One of the authors of the Fraser Institute’s Report Card on Secondary Schools in B.C. and the Yukon 2011 has called the performance by students in School District 27 a “community disaster.”
Without apparent hyperbole, Peter Cowley likened the rankings of Columneetza and Williams Lake secondary schools to “worse than a flood or worse than a tornado.”
On Sunday, the institute released its annual high school rankings. Both Williams Lake’s high schools, according to the data, experienced a decline in their overall ranking out of 10. Columneetza ranked at 2.0 and Williams Lake 3.4.
It is the lowest overall ranking received by both schools in the last five years.
Some of the categories that comprise the overall ranking include: the average exam mark for Columneetza which is 61 per cent; for Williams Lake 66.2 per cent; the percentage of exams failed for grades 10, 11 and 12 mandatory provincial exams for Columneetza was 20 per cent and Williams Lake 11.9 per cent; the graduation rate for Columneetza was 82.4 and 81.5 for Williams Lake; and the delayed advancement rate, an indicator that measures how schools move their students towards graduation, for Columneetza was 44 per cent and Williams Lake 38 per cent.
The average overall ranking for the province’s schools is six out of 10. The report was unable to generate a statistical five-year trend as the available data for collection changed between the 2005/06 and 2006/07 school year when the ministry of education altered its testing regime.
Cowley says that in regards to possible declining achievement over a five-year trend, parents should ask what the improvement plan is for their child’s school.
“Every district should have an improvement plan for every school,” Cowley says of how schools and districts could react to the rankings. “I think it’s appropriate for parents at Columneetza to be asking if we have an improvement plan, what is it?”
Cowley agrees with a common complaint about the rankings in that they do not take into account the other skills students are taught like good citizenship, maintenance of a healthy, active lifestyle, participation in the arts, teamwork and leadership skills; however, he lays the blame for that omission at the feet of teachers’ unions and others.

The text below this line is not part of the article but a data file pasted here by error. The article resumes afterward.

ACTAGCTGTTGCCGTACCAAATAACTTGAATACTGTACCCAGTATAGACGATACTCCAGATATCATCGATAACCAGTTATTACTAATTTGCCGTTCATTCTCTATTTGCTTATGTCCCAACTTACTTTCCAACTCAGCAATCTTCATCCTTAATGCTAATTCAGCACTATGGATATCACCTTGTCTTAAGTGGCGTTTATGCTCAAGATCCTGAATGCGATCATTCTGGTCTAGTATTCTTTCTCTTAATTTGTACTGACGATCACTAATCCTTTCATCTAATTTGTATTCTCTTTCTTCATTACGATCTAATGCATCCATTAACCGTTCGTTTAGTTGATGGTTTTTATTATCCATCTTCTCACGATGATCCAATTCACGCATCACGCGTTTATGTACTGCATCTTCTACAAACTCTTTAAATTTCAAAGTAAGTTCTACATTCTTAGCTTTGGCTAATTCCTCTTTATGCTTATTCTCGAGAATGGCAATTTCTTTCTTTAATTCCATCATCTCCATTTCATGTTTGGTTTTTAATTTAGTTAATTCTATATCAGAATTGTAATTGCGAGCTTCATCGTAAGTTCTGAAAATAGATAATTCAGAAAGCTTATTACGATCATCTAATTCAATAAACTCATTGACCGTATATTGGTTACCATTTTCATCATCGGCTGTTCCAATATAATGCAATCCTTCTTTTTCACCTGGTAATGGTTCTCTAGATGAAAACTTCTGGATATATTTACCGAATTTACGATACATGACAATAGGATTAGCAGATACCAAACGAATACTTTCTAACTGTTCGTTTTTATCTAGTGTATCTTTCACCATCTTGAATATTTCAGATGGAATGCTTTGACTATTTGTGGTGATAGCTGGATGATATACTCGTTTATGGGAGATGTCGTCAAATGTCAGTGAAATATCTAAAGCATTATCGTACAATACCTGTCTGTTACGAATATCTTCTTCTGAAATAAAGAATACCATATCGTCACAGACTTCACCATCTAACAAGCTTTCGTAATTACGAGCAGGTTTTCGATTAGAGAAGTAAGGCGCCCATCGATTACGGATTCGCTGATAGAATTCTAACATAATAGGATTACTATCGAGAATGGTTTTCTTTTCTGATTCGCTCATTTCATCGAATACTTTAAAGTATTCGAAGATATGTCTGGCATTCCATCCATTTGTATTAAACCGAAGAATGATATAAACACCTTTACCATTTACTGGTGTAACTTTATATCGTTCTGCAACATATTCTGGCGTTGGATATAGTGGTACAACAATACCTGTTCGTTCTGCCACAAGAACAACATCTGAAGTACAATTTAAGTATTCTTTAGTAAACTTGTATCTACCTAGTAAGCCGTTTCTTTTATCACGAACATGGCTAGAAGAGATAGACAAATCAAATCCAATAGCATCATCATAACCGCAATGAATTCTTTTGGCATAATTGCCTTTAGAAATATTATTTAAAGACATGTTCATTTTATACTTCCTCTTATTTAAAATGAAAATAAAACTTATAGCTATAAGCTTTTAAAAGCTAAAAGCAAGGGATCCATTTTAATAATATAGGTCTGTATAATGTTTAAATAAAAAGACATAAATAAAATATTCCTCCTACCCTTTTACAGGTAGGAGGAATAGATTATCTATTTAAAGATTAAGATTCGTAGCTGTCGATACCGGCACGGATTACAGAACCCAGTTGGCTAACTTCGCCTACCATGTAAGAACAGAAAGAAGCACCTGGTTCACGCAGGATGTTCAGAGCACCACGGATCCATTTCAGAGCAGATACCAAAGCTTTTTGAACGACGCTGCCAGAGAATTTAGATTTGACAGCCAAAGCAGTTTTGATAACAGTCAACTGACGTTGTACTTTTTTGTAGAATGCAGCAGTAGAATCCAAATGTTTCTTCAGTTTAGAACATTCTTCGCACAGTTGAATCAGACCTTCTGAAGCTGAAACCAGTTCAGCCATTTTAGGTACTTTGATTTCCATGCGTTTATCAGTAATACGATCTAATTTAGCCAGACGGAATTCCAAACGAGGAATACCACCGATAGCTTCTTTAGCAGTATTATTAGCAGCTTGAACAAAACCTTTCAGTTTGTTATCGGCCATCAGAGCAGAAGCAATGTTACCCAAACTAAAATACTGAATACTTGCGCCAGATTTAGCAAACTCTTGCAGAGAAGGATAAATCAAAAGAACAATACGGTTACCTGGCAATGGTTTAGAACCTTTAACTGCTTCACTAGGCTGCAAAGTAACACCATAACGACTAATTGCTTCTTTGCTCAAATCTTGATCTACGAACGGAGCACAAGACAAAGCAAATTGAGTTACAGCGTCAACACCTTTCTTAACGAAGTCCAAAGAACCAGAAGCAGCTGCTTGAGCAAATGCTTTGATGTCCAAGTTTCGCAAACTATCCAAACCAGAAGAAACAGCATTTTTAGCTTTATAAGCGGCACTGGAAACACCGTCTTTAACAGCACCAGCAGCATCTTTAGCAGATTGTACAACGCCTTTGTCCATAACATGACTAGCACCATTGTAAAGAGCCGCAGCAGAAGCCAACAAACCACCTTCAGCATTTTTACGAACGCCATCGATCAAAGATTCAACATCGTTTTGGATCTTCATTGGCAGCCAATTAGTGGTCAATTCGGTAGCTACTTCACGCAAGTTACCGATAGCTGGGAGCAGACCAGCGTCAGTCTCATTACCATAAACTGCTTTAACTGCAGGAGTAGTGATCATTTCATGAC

The Fraser Institute has also included information on the average parental income at each school. For Columneetza it’s listed at $60,200 and for Williams Lake $58,000. That information is used to generate the ranking’s socioeconomic indicator that compares the school’s overall rating with the rating that is predicted by the average parental employment income in each student’s family. The financial information is gathered from the long-form census.
Joan Erb, president of the Cariboo Chilcotin Teachers’ Association, questions the socioeconomic data indicator, noting that a school in Chase has been listed as having an annual average income of $102,900 when the principal has said and told the institute the community income is on average $30,000.
Erb doesn’t think there’s much to learn from the report other than promoting the idea that private schools perform better than their public school counterparts, reinforcing the idea that funding is key.
“Yes, I would say the more individual support struggling students get the better off they’re going to be,” she says. “Right now we have kids in Grade 11 and 12 that can’t read at a Grade 10 level and we can’t give them any support because we’ve got kids reading at a Grade 8 level that need our attention.”
Erb thinks returning to the class size and composition ratios that were set out in legislation in 2001 would be a start.
“That would make a huge difference to kids. … The more individual support you can give to kids the better off the kids will be.”
She thinks that may be possible given a recent legal ruling that determined Bill 27 and 28 that stripped teachers of those bargaining rights as unconstitutional.